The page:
In a narcissistic age this may seem odd, even offensive to those whose favorite nouns are "I" and "me." Perhaps that's why so many of us don't know anyone who has served in the military. It's called military "service," after all. Making money serves self. If we haven't served in the armed forces, it is less likely we would know people who are serving, or have served. I served, albeit not on the battlefield, making my contribution as part of Armed Forces Radio in the '60s.

As the ads and emails suggest last-minute gift ideas, here's a suggested gift that will last longer in your heart than any purchase you make for yourself or your family: Find someone who has lost a loved one to war and take them a present. It doesn't have to be expensive. Tell them, "I wanted to bring you a gift in recognition of the gift your loved one gave our country." If you don't know anyone, search online for organizations that assist families whose loved ones paid the ultimate price for our country.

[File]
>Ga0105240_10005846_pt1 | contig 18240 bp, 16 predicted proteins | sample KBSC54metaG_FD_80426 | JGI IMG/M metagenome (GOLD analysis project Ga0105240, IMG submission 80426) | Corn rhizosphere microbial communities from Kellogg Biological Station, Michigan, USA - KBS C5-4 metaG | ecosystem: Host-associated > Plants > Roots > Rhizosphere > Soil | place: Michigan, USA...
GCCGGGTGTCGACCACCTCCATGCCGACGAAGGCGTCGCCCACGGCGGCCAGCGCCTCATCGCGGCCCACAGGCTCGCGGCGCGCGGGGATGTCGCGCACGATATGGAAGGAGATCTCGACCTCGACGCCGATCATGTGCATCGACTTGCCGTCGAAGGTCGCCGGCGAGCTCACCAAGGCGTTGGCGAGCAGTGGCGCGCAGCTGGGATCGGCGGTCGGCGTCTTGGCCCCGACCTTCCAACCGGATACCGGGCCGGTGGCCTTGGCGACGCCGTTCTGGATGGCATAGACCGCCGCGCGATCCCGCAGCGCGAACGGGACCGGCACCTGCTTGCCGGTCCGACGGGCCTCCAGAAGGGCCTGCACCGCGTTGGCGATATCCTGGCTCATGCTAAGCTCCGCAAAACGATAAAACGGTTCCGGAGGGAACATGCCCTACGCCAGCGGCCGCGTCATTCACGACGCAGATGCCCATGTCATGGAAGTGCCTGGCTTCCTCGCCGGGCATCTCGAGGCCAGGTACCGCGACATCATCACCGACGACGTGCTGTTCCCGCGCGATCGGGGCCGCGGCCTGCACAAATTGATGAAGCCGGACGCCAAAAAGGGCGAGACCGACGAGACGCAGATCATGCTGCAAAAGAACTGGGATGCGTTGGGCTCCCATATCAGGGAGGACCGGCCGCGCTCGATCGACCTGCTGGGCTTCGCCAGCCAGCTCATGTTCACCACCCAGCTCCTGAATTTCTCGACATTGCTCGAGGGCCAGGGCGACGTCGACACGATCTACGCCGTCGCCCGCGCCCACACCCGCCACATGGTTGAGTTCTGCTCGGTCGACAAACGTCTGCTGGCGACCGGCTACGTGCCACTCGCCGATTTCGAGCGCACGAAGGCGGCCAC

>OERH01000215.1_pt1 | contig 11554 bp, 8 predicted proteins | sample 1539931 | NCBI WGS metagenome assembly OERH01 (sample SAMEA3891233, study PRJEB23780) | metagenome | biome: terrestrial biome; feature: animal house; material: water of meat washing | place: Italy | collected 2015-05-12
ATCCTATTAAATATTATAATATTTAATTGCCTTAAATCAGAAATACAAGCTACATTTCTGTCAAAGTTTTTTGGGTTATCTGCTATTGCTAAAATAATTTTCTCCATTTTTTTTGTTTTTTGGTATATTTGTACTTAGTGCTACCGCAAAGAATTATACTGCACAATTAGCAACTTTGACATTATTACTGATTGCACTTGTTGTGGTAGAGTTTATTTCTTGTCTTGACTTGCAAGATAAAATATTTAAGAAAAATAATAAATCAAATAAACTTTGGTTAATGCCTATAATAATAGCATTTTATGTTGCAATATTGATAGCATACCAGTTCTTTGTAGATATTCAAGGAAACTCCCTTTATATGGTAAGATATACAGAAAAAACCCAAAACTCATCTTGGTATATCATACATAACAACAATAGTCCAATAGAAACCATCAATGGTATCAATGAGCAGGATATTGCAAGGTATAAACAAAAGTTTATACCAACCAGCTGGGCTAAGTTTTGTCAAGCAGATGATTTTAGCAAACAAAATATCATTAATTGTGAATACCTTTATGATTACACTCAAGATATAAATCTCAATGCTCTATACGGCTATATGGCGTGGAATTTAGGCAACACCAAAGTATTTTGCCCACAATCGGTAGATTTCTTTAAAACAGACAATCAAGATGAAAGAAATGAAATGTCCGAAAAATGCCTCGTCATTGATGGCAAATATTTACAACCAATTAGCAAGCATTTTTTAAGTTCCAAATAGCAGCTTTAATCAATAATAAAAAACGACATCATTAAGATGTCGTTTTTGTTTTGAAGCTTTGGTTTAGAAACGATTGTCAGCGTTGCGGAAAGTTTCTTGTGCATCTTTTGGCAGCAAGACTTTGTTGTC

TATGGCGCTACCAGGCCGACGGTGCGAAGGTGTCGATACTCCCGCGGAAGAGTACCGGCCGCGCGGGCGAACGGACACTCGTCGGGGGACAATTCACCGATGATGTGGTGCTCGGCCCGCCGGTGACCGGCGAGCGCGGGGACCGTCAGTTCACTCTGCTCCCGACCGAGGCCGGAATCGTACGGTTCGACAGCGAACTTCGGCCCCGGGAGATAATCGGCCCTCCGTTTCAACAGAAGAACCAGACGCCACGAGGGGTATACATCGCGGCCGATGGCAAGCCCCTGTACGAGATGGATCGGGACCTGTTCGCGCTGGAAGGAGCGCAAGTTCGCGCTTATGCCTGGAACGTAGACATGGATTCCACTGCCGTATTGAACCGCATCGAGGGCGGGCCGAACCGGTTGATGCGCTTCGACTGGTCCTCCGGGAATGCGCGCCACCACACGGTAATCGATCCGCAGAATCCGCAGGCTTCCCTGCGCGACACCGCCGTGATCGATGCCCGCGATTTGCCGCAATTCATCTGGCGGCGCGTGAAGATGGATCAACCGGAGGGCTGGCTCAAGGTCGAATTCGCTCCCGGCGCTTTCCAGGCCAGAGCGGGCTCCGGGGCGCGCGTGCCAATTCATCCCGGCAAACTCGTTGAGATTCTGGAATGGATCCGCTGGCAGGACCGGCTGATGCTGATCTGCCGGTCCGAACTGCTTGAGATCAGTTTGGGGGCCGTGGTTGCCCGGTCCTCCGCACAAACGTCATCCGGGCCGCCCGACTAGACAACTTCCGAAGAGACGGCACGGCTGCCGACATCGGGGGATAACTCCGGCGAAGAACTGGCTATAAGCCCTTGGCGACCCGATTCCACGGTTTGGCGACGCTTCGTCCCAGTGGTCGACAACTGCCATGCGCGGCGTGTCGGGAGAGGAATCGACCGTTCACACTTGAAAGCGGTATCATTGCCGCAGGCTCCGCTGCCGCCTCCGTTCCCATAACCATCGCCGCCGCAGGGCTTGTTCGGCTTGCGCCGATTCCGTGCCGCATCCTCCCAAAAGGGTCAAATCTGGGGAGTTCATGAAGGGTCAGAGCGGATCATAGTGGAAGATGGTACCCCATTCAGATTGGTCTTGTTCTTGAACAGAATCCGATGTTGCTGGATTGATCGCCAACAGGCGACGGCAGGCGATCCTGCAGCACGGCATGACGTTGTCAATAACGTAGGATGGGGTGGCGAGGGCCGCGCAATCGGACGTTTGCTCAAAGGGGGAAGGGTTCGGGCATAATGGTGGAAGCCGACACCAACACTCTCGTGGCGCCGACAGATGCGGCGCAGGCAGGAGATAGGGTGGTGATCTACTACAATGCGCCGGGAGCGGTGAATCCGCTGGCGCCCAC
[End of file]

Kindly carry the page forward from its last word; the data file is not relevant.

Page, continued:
If you do that, I suspect this Christmas will be unforgettable for the person on the receiving end of your compassion. It could also be a transforming event in your own life and a Christmas you will never forget.


Every weekday JewishWorldReview.com publishes what many in the media and Washington consider "must-reading". Sign up for the daily JWR update. It's free. Just click here.



BUY THE BOOK
Click HERE to purchase it at a discount. (Sales help fund JWR.).

Cal Thomas Archives

JWR contributor Cal Thomas is co-author with Bob Beckel, a liberal Democratic Party strategist, of "Common Ground: How to Stop the Partisan War That is Destroying America". Comment by clicking here.

© 2011, Tribune Media Services, Inc.

Columnists

Toons

Lifestyles